Functional studies included infecting African lungfish nasally with pathogenic bacteria and examining the responses of the nasal lymphoid aggregates. The paper demonstrates that the architecture of the aggregates changes is response to infection, they actually double in size, and they also harbor many more B and T lymphocytes that contribute to the adaptive immune response. Infection also led to the formation of new aggregates of smaller size called “inducible lymphoid aggregates,” known to exist in mammals as well.
“Altogether, our study is groundbreaking and reveals that the forerunners of structures such as tonsils and Peyer’s patches appeared in the closest group to all tetrapods, the lungfish,” said Salinas. “Now we really need to dig deeper. The next question is: what is the evolutionary advantage of having these lymphoid aggregates in their mucosa?”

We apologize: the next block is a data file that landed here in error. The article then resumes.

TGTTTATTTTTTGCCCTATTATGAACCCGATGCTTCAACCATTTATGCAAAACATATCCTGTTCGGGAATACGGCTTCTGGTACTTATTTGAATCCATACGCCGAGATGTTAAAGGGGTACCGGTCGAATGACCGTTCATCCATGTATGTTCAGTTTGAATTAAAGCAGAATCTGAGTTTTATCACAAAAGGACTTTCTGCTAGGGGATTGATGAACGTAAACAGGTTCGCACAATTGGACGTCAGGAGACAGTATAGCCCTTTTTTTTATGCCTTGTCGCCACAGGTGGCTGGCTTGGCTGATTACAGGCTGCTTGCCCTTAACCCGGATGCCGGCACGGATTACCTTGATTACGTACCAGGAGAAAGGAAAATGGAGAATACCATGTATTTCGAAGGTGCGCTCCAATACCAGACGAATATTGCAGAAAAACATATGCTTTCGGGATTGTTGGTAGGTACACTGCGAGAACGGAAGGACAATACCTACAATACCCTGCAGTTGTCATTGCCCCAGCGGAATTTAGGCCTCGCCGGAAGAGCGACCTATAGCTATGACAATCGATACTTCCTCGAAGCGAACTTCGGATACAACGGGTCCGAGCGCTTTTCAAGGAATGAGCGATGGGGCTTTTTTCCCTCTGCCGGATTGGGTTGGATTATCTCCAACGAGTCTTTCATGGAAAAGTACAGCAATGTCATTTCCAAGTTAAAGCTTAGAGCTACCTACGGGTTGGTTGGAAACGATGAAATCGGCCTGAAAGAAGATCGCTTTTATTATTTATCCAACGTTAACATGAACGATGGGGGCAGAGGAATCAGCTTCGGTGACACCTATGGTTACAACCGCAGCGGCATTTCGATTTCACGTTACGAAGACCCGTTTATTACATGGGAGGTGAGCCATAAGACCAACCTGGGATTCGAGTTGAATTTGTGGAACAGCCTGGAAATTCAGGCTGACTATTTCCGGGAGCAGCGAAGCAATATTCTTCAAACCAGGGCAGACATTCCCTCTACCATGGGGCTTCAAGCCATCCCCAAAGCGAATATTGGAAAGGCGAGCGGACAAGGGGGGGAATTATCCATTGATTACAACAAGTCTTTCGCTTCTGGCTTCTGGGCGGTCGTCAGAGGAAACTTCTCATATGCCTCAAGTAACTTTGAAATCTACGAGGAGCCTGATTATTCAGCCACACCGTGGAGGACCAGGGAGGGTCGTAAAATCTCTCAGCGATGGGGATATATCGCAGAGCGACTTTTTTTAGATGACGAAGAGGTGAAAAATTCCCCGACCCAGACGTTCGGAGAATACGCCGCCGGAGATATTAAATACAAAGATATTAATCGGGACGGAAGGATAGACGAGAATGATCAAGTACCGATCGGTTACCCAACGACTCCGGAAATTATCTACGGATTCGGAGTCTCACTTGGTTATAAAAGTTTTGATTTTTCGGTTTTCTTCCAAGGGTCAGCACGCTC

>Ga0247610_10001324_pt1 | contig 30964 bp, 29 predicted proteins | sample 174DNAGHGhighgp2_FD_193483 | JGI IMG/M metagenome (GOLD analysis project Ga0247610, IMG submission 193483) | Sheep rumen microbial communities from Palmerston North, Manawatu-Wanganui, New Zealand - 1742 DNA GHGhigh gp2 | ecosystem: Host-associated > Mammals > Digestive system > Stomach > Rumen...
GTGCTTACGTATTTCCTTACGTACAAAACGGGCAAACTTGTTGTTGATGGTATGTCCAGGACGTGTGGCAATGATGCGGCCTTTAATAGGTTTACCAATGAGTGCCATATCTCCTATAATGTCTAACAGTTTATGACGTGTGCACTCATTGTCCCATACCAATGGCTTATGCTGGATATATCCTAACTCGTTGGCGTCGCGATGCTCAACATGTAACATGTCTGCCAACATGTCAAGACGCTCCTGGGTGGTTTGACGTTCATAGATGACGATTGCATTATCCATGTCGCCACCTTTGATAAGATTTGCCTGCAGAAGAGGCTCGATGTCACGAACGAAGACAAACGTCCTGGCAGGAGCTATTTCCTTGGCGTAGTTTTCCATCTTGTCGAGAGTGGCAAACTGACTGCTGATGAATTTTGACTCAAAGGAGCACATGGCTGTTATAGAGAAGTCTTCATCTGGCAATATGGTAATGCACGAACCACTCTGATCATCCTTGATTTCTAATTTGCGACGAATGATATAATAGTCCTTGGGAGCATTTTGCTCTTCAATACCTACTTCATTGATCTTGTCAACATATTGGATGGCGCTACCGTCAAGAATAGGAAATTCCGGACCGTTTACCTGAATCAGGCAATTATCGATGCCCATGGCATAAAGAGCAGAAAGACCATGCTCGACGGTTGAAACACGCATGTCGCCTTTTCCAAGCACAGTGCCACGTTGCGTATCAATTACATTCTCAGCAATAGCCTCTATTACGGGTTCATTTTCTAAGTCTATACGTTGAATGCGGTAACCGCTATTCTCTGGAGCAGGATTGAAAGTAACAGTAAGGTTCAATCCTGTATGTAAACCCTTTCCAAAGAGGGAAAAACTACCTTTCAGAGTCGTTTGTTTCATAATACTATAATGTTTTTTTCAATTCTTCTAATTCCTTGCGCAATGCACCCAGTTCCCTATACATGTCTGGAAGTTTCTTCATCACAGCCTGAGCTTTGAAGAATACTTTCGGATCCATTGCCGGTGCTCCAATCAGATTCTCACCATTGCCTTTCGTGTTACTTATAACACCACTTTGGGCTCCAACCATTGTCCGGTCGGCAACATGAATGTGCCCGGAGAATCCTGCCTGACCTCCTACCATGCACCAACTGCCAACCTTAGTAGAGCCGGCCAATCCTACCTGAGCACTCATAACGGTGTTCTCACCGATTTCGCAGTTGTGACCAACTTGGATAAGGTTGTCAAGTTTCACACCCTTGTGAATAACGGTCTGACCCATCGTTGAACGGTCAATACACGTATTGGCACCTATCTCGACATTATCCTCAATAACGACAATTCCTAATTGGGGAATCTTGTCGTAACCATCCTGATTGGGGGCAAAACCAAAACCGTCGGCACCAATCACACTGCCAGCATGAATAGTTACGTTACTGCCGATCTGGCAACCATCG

Salinas thinks the research will continue to produce some great basic science and that the significance of this work will attract mucosal immunologists, evolutionary biologists and the public in general.
Apart from Salinas and Tacchi, the leading author, Erin Larragoite, an undergraduate student from the Salinas lab, also contributed to the research.
Additional research institutions include Facultad de Veterinaria, Universidad de Murcia (Murcia, Spain) and the Benaroya Research Institute at Virginia Mason (Seattle, Wash).
The research is enabled through a three-year grant by the National Science Foundation and the National Institutes for Health.